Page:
So, what made the job difficult? Was it just because I was newcomer amongst some really plucky and fun little kids? Not so much.

In the very beginning it was a very angry, sad and tense work environment. The students were fine! But, with a new principal to deal with, the local media still buzzing with legal proceedings, and a vast amount of educational outcomes to catch up on – the joint was jumping when I was hired a few weeks into the school year. Overall, my coworkers were welcoming and friendly and amazingly resilient. The teachers were top notch professionals and the students were excited for new routines and comforted by old traditions.

Either wasted energy on catty banter was not common place or I was deaf to whatever was going on behind the scenes in the parent parking lot or elsewhere.

Well, I did fall into one cat fight in the making right after starting my position, but skeedadled out of the situation it quickly with just a teeny scratch.

“Yes, now you know. Now you know!

That’s what it was to be alive.

To move about in a cloud of ignorance;

to go up and down trampling on the feelings of those…of those about you.

To spend and waste time as though you had a million years.

To be always at the mercy of one self-centered passion, or another. Now you know — that’s the happy existence you wanted to go back to.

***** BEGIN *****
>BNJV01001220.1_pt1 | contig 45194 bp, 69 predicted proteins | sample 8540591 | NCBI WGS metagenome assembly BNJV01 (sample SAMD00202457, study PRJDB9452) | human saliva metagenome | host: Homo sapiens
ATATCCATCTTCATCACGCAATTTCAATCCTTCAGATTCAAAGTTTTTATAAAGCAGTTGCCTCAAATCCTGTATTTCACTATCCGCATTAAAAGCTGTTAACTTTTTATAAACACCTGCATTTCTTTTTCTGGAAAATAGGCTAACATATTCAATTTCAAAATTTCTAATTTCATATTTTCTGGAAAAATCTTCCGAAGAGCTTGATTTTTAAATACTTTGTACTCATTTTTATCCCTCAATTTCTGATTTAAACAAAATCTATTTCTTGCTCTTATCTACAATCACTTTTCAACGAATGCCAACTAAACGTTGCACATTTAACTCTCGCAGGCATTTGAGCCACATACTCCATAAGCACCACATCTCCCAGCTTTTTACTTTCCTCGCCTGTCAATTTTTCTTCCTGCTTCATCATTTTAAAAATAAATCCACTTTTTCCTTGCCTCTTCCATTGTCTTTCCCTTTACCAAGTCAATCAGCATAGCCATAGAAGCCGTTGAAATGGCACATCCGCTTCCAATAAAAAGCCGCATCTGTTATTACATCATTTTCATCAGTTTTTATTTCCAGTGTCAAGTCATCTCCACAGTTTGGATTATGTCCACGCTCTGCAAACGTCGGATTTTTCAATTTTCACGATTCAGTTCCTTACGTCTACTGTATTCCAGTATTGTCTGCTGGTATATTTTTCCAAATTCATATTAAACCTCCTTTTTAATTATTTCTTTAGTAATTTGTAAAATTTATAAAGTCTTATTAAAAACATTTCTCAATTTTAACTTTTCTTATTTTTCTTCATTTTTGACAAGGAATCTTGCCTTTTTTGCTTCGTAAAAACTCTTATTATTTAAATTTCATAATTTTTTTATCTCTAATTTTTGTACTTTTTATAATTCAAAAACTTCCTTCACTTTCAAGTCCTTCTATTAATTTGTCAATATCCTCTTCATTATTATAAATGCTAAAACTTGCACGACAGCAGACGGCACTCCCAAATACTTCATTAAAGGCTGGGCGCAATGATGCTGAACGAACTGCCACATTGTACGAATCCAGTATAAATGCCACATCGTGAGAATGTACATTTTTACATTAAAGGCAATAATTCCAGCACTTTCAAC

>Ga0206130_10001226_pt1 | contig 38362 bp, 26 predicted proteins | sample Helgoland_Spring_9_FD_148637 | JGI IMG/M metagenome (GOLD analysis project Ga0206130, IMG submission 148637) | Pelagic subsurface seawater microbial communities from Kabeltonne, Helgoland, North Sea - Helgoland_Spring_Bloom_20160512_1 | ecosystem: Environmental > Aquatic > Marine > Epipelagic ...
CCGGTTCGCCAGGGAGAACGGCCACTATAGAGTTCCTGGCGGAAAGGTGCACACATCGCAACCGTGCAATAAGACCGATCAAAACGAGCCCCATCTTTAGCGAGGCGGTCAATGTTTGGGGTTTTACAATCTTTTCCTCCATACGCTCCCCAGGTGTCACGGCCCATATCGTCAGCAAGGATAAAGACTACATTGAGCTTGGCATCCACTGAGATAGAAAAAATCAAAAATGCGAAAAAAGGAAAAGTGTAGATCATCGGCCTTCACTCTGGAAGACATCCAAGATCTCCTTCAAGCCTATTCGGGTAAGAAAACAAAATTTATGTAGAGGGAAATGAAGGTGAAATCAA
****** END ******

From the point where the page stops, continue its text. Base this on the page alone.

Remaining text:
Ignorance and blindness.”
Thornton Wilder, Our Town

Thankfully, with the impossibly generous support of the new administration and a minute or two of fun banter while meeting various teachers as I helped them corral the Mustangs into their seats, it wasn’t long before I was having a great time indeed. What made leaving my comfy home and cute dogs every morning difficult was the heartbreaking realities of the majority of the families that attend our school.

I’m not a talented enough writer to try and describe some of what was going on for these children and families. I can’t do it without breaking confidentiality. To tell the story of one kid, or one family, I would want to tell you the whole truth and nothing but the truth. The truth of MY experience of trying to distract a kid who is struggling to read away from hunger, or anger, or frustration, or the shame that had been piled on him or her in a short few years. I really would like to post a photo of this one little, long and grouchy face. Or YouTube a voice recording of his ear piercing tantrums when life built up and he felt picked on or didn’t want to cooperate with carpet time rules.

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I’d like to describe in detail how incredibly guilty I felt the morning that I found out he had been waiting in the hallway to say good morning to me and practice “How to Have a Firm Handshake Like Mr. Cooper and His his Sons.” He had to get to class because the last morning bell rang. Rules are rules.

The whole story on that day isn’t just about a cute kid or moment.

Since the very short time since I moved from Ohio to Iowa, school work (public, private and home school) has changed drastically.

That missed chance for a handshake was one event of many that added to my already bigger than it should be sense of guilt. I was becoming grouchier as a coworker and educator by the day because of the ending school year. As a staff we were trying to do our best to do what the boss ordered which was to keep them reading and in routine until the final bell of the year.

Thankfully boxes of coffee and trays of fruit and home baked goodies kept popping up in the teacher lounge as the final 2013-2014 count down continued for everyone.

For many of the little kiddos I met at this school, routines and structure at home are frequently lost to the fight to put food on the table and a safe roof overhead.